- The Washington Times - Monday, July 10, 2006

Perhaps yesterday’s 10-9 loss to the San Diego Padres served as the best illustration of what the Washington Nationals have gone through in the first half of the season.

The Nationals blew most of a six-run lead in the sixth, scored two runs in the eighth for a three-run advantage, then lost on pinch-hitter Mike Piazza’s home run — a solo shot off Nationals closer Chad Cordero — in the ninth inning as San Diego completed a sweep in front of 22,000 at RFK Stadium.

The Nationals stumbled into the All-Star break with a three-game losing streak, closing out the first half at 38-52 and their 10-game homestand at 5-5. Last season, the Nationals were 52-36 and in first place at the break.

“This was a very difficult loss, even if we weren’t going into the All-Star break,” Nationals manager Frank Robinson said. “It’s a ballgame we had won a couple of times — a type of ballgame we have to win. We didn’t get the job done today in a lot of ways. It wasn’t just the pitching. Defensively, we did some things out there to help them and hurt ourselves. If we had been playing good defense today, we’d have won the ballgame.”

Robinson is talking about the Padres’ back-to-back doubles to lead off the ninth, both misplayed by Nationals center fielder Alex Escobar. The 27-year-old was more impressive at the plate, going 4-for-4 with a three-run homer and a double.

Josh Bard hit the first double, and Adrian Gonzalez hit the next, scoring Bard to cut the Nationals’ lead to 9-7.

“Besides the ball being hit pretty good, I got a late jump on it,” Escobar said of the second double. “The second one I thought was the toughest one. The first one was clear that it went over my head. The second one, I had a shot but couldn’t get there before the ball. They were two balls that were pretty well hit, and at that time of the game, late in the afternoon, it’s pretty tough. The sun gets right in the middle, and it’s tough to pick up the ball.”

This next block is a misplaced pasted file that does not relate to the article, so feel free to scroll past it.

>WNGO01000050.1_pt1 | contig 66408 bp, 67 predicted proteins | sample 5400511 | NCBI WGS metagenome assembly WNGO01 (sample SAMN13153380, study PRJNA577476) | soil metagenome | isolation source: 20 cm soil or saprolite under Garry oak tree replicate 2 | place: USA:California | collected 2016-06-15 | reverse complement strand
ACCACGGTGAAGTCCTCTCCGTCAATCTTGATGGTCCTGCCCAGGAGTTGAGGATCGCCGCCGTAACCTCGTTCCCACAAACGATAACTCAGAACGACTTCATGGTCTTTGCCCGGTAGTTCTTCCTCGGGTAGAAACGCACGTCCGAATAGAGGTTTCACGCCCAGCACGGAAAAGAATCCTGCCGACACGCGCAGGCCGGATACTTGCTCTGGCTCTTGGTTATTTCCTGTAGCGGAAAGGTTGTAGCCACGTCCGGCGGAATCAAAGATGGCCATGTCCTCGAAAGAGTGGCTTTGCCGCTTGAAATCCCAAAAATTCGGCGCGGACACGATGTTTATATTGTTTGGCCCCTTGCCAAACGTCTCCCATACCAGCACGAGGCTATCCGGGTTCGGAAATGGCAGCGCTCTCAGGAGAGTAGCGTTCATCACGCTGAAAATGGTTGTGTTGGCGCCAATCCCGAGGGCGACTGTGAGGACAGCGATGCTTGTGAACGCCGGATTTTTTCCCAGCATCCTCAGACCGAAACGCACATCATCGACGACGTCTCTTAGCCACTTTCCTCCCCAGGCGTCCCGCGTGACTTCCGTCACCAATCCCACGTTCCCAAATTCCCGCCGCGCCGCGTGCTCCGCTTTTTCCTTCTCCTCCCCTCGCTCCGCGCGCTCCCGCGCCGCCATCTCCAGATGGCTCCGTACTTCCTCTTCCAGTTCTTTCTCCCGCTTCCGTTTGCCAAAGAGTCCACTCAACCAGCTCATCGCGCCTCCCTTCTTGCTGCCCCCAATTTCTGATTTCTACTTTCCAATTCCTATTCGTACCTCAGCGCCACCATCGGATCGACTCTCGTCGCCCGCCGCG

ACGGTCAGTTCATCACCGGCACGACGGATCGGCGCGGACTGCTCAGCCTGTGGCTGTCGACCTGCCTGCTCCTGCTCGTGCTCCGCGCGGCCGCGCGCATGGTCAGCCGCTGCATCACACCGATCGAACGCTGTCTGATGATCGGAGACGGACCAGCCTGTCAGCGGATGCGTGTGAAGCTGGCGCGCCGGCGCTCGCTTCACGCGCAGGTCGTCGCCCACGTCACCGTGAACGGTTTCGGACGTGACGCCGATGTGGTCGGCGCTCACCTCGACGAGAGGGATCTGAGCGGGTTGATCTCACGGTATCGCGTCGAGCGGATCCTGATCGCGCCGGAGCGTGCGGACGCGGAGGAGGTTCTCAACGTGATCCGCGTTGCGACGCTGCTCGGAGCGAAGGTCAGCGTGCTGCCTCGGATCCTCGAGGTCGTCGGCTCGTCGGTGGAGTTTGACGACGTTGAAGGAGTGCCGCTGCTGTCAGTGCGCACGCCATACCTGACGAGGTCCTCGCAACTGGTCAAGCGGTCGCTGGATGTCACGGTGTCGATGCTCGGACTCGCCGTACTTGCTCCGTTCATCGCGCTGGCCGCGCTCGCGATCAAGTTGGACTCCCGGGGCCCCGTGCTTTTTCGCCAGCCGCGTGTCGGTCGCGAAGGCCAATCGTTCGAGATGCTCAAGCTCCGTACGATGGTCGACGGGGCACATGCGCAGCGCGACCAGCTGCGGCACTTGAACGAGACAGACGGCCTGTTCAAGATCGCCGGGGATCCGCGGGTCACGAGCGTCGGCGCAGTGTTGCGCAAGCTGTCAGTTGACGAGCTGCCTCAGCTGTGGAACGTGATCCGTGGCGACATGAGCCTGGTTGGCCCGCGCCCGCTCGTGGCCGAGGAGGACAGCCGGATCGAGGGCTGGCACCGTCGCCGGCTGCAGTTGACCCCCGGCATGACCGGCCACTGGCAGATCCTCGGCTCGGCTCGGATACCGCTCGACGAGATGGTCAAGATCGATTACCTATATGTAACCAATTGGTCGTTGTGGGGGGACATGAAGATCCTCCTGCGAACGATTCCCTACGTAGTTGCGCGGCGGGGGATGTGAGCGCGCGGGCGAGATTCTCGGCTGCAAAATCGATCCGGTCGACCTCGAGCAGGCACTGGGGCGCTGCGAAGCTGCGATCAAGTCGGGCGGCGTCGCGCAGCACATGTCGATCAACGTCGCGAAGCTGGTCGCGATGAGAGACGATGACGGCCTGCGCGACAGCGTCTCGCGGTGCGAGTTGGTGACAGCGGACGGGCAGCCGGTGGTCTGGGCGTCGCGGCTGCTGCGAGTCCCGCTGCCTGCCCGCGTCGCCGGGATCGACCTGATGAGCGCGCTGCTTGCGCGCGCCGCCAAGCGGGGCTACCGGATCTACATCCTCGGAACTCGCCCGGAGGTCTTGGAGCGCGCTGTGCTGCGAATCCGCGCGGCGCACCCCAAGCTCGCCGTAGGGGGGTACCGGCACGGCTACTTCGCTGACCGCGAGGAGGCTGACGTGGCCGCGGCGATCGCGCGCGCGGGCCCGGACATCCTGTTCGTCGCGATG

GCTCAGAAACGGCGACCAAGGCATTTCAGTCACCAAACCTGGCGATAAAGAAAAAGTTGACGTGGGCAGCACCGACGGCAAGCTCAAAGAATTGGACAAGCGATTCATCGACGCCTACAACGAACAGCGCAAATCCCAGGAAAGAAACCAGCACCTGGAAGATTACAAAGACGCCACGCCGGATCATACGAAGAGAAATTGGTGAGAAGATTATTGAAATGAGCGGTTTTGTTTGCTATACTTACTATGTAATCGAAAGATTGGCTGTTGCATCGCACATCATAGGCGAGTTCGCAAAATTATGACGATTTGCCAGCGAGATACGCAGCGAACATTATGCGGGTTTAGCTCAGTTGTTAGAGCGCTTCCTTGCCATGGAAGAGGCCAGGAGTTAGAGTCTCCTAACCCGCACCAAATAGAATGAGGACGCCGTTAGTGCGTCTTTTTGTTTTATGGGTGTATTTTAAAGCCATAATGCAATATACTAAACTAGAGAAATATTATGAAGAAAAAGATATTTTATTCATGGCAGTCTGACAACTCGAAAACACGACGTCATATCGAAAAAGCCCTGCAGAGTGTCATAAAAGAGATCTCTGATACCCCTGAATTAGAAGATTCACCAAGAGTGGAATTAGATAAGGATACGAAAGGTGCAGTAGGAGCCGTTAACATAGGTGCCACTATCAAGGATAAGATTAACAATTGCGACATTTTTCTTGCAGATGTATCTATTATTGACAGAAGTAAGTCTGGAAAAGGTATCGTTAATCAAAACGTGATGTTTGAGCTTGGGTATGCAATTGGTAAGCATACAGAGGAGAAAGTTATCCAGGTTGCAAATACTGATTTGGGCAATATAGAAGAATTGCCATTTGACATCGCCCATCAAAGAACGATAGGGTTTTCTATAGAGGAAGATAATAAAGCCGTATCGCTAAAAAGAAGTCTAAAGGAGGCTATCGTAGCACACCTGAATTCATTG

After the doubles, Padres shortstop Khalil Greene tied the game with a two-run homer, his 12th of the season. Piazza, who was pinch-hitting for reliever Scott Cassidy, hit his 12th of the season, which turned out to be the game-winner.

Cordero (5-4), who gave up one run in the eighth, was being called upon for a two-inning save. But he threw a career-high 55 pitches, was lifted after 12/3 innings and blew his third save opportunity in 17 chances. Last season, Cordero had 31 saves at the All-Star break.

“It wasn’t a pitch count. I made mistakes, and they made me pay for it,” said Cordero, who allowed five runs on six hits. “It was one of those games where if I made a mistake they were going to hit it hard somewhere.”

The Nationals’ bullpen had a 23-inning scoreless streak until the sixth inning, when San Diego (48-40) scored four runs. Robinson was forced to go to his bullpen early, when he pulled starter John Patterson after just one inning because of an injury.

Rookie left-hander Bill Bray and long-man Jon Rauch combined for 41/3 innings of solid relief, allowing one run on four hits. But right-hander Gary Majewksi gave up three runs in just a third of an inning in the sixth.

Nick Johnson gave the Nationals a 3-1 lead in the first with a home run, his 14th of the seaon, off Padres starter Clay Hensley. Washington stretched the lead to 7-1 the fifth on rookie Ryan Zimmerman’s RBI double and Escobar’s three-run homer — his first big-league homer since May 23, 2004, when he was with the Cleveland Indians.

Catcher Brian Schneider hit a two-run homer in the eighth to give the Nationals a 9-6 lead going into the ninth.

“I’m not going to sit here and sulk over the loss because I understand how tired our bullpen is,” Schneider said. “They’re out there doing their best. You’ve got the closer throwing 50 pitches and working as hard as he can, and you can’t expect him to be sharp with his stuff.”

Got a question about the Nats? Mark Zuckerman has the answers. To submit a question, go to the Sports Page.

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